SINGAPORE – The Online Citizen website has employed foreigners, including Malaysians, to write almost exclusively negative articles on social and political matters in Singapore, Home Affairs and Law Minister K. Shanmugam said on Wednesday (Sept 25).
These include inflammatory articles that seek to fracture social cohesion, he said in a speech on foreign interference in domestic politics and the need for governments to take measures to counter the threat.
The minister highlighted two articles which he said were written by a Malaysian woman named Rubaashini Shunmuganathan who, based on publicly available information, is living in Shah Alam, near Kuala Lumpur.
The first article called for Singaporean civil servants to follow the example of their Hong Kong counterparts in protesting.
The second made allegations about Prime Minister Lee Hsien Loong, which has led to a civil suit by Mr Lee who says they are false attacks against his character and fitness to hold office.
Of this article, Mr Shanmugam said: “I’m not commenting on the legal merits of the article, since it is the subject of a lawsuit, only that a foreigner, staying in Malaysia, writes these things for a Singapore site to target a Singapore audience.”
He added: “Who controls her? Who pays her? What is her purpose? All these are legitimate questions. Most readers would just assume this was by a genuine Singaporean contributor.”
Mr Shanmugam noted that only five out of The Online Citizen’s 14 administrators are said to be based in Singapore. “Nine are outside – four are in Malaysia, two are in Indonesia. We don’t know who they are. Are they Singaporeans? Are they foreigners?”
He was speaking at the opening of a one-day conference on Foreign Interference Tactics and Countermeasures organised by the S. Rajaratnam School of International Studies, Nanyang Technological University, at the Parkroyal on Beach Road hotel.
Mr Shanmugam also spoke of how a group of local activists, including historian Thum Ping Tjin and freelance journalist Kirsten Han, met Malaysian Prime Minister Mahathir Mohamad last year and urged him to bring democracy to Singapore, among other countries.
Dr Thum and Ms Han also set up an organisation, New Naratif, which was funded by a foreign foundation and received other foreign contributions as well, he said.
Ms Han has also said that Singapore has failed, compared with Hong Kong, because people don’t go to the streets to march, “and she wants to change that, through classes run by New Naratif”, said Mr Shanmugam.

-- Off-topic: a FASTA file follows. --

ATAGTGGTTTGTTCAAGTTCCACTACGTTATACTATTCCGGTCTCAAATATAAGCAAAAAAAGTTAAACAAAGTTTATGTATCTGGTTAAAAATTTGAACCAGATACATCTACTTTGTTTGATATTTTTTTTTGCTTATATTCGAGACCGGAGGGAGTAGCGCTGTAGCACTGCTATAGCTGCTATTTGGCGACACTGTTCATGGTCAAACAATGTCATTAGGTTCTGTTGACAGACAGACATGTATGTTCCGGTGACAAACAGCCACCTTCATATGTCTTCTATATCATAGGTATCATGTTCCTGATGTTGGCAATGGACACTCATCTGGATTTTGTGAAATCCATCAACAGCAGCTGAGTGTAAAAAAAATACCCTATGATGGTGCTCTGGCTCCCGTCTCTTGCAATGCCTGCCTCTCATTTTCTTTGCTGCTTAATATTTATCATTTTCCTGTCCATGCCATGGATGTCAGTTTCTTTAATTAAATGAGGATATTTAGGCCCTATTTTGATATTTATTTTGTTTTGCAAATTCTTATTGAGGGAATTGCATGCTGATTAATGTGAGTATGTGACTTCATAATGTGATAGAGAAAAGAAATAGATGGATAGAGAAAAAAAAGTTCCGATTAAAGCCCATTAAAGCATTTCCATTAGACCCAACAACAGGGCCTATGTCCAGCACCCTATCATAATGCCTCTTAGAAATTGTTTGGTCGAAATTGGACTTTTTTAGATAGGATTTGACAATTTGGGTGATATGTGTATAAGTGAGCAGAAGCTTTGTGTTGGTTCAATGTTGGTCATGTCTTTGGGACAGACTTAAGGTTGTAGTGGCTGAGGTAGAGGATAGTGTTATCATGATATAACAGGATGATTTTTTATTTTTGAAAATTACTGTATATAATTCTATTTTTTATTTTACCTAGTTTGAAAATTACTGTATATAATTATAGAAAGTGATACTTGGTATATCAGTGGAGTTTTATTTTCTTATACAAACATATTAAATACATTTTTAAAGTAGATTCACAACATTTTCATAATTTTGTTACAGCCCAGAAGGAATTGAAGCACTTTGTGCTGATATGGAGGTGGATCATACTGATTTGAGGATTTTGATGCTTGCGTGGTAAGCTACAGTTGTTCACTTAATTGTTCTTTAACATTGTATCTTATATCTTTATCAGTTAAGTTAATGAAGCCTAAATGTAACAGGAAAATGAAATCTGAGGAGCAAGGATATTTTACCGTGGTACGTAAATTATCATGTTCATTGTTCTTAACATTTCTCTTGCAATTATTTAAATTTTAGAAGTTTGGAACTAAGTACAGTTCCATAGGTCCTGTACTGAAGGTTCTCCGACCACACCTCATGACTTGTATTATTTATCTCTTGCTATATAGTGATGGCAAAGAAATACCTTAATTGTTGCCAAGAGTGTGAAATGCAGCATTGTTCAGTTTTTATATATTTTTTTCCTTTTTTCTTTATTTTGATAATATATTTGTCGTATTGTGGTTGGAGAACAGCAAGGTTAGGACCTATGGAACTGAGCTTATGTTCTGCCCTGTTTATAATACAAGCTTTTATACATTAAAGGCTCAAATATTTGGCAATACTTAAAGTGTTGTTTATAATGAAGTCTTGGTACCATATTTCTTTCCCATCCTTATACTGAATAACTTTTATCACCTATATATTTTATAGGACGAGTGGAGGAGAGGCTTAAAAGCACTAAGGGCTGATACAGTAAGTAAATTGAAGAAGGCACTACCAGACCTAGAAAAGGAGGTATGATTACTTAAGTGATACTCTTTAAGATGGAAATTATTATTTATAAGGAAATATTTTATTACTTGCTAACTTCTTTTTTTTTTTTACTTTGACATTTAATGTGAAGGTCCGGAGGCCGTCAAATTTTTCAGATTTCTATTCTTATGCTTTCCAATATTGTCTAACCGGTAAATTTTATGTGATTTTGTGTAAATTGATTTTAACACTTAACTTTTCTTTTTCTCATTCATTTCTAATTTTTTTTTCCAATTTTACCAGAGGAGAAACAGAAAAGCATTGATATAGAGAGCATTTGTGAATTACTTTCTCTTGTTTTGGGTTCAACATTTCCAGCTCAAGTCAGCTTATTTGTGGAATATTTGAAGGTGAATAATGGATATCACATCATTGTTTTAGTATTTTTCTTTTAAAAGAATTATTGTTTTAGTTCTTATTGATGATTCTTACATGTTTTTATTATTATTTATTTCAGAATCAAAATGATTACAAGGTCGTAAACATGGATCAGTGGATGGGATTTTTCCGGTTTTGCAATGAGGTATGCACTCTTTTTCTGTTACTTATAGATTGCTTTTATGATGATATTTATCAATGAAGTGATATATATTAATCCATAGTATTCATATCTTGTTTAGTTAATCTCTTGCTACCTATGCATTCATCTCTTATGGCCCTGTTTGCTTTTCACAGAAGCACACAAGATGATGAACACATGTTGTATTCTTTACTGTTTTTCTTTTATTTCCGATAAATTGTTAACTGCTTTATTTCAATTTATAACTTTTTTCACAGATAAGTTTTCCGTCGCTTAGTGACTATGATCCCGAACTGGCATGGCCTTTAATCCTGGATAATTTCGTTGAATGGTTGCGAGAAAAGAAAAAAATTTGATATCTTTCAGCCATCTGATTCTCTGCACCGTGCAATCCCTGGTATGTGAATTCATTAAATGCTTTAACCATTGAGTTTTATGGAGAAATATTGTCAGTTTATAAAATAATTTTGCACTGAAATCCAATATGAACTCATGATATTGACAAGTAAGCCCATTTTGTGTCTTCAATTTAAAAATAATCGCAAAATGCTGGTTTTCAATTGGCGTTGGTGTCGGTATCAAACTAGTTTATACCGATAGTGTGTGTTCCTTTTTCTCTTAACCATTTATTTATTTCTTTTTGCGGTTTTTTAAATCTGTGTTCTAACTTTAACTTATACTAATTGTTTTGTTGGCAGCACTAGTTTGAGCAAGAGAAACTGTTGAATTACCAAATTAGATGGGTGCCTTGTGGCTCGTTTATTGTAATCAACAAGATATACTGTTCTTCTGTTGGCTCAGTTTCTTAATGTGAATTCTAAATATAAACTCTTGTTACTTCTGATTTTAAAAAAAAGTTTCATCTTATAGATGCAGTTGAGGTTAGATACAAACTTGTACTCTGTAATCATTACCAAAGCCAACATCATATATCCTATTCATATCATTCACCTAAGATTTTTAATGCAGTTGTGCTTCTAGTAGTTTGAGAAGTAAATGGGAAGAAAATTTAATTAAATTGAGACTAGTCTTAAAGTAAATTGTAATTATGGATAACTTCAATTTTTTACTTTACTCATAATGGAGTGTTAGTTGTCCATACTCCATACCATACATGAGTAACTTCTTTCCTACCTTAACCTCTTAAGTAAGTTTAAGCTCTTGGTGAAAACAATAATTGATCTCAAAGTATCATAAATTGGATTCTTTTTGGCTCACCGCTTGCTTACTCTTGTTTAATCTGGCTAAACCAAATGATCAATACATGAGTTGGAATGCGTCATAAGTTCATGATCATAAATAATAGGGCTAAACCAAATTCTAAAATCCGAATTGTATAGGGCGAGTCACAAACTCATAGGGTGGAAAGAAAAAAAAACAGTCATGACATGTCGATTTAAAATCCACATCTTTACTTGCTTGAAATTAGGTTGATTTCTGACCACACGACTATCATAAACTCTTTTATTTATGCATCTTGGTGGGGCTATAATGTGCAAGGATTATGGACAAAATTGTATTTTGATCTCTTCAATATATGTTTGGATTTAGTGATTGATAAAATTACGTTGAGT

“Everyone is entitled to their views, however reasonable or unreasonable. But my primary point is: Is it right for foreign funding to be received in order to advance these viewpoints?” the minister said.
He noted that there are responsible media – both Singaporean and foreign – who employ foreigners. The assumption is that the media will have some ethics but this can of course be exploited.
“But they are subject to a framework, foreign as well as Singaporean,” he said. “In every country, there is a framework for how the media behaves.”
But some online news sites tap anonymous contributors, leaving them open to being used as tools by foreign interests to publish inflammatory articles that attack and deepen divisions within a country.
“They have no interest in sociopolitical stability within a country,” he said. “Their only interest is in eyeballs.”
Mr Shanmugam also spoke on the need for countries to regulate the online space, noting that some technology companies have called for self-regulation.
“Can tech companies be left to self-regulate, in the absence of legislation? I think the clear answer is no,” he said.
“The most diplomatic way of saying it is that the responses have been varied so far to the challenges that have come out: from denying that there are problems, to taking some reasonably effective steps.”
Part of the problem is that the business models of such companies militate against proper self-regulation. The more content and users that such sites have, the more user attention they can sell to advertisers, he said.
“Removing fake users, removing fake accounts, investigating into coordinated inauthentic behaviour – these are all costly,” he said. “The tech companies are in a position of conflict, where their business interests often conflict with what needs to be done in the broader society’s interests.”
And whether it is within companies or within states, proper frameworks exist to deal with such conflicts of interest. The person or institution in a position of conflict does not get to decide what the response should be, Mr Shanmugam added.
“It cannot be different for tech companies. There’s no difference in principle.”